Mon Apr 03, 2006 1:11 pm
As the Doc mentioned, he liked them & they were good examples of the new r 'n' roll phenomenon which was sweeping the nation !
So why not sing them on national TV ?
More of a puzzle is Heartbreak Hotel !
His very first single recorded on a national label, it is shipped to the stores on 27th January.
On the very next day, he appears on national TV, and doesn't perform it !
A week later, he is back on TV, and still doesn't do it !
Not until his third Dorsey show on 11th February does he finally get to sing the song !
He doesn't do it on the 18th, but performs it again on the 17th March, after it had entered the charts [at No.68] on 3rd March.
How weird !
Mon Apr 03, 2006 7:34 pm
drjohncarpenter wrote:RCA did not immediately put "Blue Suede Shoes" out as a single, honoring Steve Sholes and Elvis Presley's wish to allow Carl Perkins' SUN disc to run its course on the charts.
Technically true - but RCA promoted the life out of the EP and don't forget the TV exposure which would have been deliberate.
They thought, at the time, Blue Suede Shoes had more potential than Heartbreak Hotel.
More intriguing is the treatment of Lawdy Miss Clawdy and Shake, Rattle and Roll. Masterpieces thrown away by RCA so to speak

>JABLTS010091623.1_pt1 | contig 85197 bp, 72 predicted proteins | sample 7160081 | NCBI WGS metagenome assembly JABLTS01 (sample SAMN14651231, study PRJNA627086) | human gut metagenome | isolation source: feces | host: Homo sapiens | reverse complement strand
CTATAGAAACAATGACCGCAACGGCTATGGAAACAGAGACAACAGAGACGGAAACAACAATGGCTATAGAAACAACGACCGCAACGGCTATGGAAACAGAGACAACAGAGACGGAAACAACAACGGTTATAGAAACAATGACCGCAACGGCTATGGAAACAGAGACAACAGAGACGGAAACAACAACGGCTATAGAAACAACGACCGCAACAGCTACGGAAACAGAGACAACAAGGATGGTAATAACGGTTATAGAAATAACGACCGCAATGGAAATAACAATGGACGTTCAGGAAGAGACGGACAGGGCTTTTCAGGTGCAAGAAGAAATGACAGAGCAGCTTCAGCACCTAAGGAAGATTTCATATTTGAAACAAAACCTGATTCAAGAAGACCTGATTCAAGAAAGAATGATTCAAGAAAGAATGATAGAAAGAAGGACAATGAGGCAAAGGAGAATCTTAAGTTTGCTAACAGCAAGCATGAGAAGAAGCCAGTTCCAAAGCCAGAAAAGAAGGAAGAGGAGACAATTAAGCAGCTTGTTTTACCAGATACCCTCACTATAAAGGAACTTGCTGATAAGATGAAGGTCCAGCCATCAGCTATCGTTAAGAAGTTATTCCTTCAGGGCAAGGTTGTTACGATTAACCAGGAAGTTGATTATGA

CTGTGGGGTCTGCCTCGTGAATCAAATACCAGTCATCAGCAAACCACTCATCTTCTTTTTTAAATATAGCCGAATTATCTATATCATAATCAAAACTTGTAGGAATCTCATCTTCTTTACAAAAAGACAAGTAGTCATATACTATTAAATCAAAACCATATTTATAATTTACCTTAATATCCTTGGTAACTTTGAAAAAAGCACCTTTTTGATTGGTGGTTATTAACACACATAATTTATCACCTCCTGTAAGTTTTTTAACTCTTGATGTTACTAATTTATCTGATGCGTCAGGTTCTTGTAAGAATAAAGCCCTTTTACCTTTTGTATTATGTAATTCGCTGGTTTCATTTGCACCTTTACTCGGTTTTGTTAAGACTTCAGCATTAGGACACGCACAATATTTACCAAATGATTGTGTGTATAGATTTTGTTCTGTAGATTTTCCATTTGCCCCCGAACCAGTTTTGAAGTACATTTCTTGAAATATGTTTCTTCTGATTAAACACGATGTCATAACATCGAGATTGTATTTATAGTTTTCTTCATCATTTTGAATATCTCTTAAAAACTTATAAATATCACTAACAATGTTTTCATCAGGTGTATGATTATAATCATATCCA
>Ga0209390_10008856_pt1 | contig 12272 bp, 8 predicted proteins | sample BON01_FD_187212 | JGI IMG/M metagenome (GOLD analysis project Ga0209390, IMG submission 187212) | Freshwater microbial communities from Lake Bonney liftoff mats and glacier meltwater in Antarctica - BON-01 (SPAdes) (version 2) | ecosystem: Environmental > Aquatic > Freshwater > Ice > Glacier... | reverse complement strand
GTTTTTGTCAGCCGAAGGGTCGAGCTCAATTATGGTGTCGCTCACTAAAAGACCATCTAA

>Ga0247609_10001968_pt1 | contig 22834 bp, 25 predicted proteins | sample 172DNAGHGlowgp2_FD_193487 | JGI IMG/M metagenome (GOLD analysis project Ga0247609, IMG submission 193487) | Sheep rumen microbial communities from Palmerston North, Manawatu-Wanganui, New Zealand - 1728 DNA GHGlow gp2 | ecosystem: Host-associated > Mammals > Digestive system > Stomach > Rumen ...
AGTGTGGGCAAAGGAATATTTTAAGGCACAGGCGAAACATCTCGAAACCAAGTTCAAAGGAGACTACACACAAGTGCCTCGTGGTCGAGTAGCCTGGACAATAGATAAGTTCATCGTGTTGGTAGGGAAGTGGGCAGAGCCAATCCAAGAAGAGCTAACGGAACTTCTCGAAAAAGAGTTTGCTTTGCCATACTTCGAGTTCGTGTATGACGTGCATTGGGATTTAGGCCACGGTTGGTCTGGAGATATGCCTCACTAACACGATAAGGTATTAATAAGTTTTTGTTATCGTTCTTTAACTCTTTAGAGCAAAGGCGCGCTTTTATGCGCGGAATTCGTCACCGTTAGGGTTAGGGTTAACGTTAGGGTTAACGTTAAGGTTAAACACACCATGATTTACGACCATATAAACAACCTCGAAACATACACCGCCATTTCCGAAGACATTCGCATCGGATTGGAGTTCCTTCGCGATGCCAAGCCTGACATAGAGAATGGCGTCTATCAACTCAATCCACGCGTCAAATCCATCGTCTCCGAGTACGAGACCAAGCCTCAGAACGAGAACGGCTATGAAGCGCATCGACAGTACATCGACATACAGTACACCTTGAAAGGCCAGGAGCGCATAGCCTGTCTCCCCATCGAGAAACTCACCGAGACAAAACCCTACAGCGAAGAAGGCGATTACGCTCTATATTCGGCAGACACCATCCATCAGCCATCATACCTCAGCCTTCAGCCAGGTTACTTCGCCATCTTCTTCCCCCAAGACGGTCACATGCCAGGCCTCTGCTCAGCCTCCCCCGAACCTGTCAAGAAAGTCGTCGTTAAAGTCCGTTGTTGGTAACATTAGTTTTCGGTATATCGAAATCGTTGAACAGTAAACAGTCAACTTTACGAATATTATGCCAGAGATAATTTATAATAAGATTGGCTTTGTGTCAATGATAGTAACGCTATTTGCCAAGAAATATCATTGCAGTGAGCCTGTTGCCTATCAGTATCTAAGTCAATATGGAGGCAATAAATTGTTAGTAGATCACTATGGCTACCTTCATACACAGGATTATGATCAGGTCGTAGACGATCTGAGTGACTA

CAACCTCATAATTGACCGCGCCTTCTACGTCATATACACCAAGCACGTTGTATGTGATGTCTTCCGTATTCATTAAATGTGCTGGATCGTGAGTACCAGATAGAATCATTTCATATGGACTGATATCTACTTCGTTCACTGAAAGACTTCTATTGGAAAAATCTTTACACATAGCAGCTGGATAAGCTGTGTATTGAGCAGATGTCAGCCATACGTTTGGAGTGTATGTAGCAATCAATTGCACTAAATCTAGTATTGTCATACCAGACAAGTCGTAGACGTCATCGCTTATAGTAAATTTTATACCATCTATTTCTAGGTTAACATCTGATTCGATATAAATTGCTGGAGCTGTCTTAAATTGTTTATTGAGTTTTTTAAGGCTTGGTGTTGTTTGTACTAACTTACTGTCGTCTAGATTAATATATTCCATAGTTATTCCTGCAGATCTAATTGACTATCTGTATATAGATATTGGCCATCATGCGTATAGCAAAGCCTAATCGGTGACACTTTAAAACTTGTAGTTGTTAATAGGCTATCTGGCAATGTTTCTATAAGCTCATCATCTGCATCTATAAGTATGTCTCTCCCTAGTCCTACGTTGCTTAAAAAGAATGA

Mon Apr 03, 2006 8:26 pm
...More intriguing is the treatment of Lawdy Miss Clawdy and Shake, Rattle and Roll.
Masterpieces thrown away by RCA so to speak
Both songs had already seen fairly recent chart action with other artists.
RCA looked on these two as album fillers.
As you say they did throw away the single which was released along with six others [his 1st album in single format] and got completely overlooked & forgotten amongst so much other Elvis product !
Mon Apr 03, 2006 11:07 pm
I think the Dorsey Brothers or their staff may have rejected "Heartbreak Hotel" as not up to snuff. By the time of the third show the record was taking off. Elvis' Dorsey reprertoire was fairly diverse and included "Baby Let's Play House", "I Got a Woman", "Shake Rattle and Roll/Flip Flop and Fly", "I Was the One", "Money Honey" and "Tutti Frutti". Except for "I Was the One" none of these were current singles. Maybe he was just performing the stuff that worked well on stage.
It made a lot of sense at that time to do "Blue Suede Shoes" on television as it was a nationally known hit and the only other national pop hit Elvis had at the time was "I Was the One". At that time many artists just sang what was popular. Reportedly Bo Diddley was asked to do "Sixteen Tons" on the Sullivan show rather than his own hit single "Bo Diddley". This may have been the reason Elvis did "Shake Rattle and Roll" because in Bill Haley's version it may have been a song the producers recognized.
Mon Apr 03, 2006 11:23 pm
Yes, it's difficult to know, after all these years, how much influence the TV people had over Elvis' choice of material on their shows.
He got away with quite a bit, really !
All the songs he performed on air were pretty 'adult' and many had a black origin.
As for Heartbreak Hotel, it's possible the Dorsey orchestra didn't have an arrangement.
They completely ruined it with a totally unsuitable 'big band' backing the first time they tried it !
It was so at odds with the song, Elvis had problems picking up the tune again after the 'ott' trumpet solo midway through !
Tue Apr 04, 2006 1:07 am
Is there a problem here?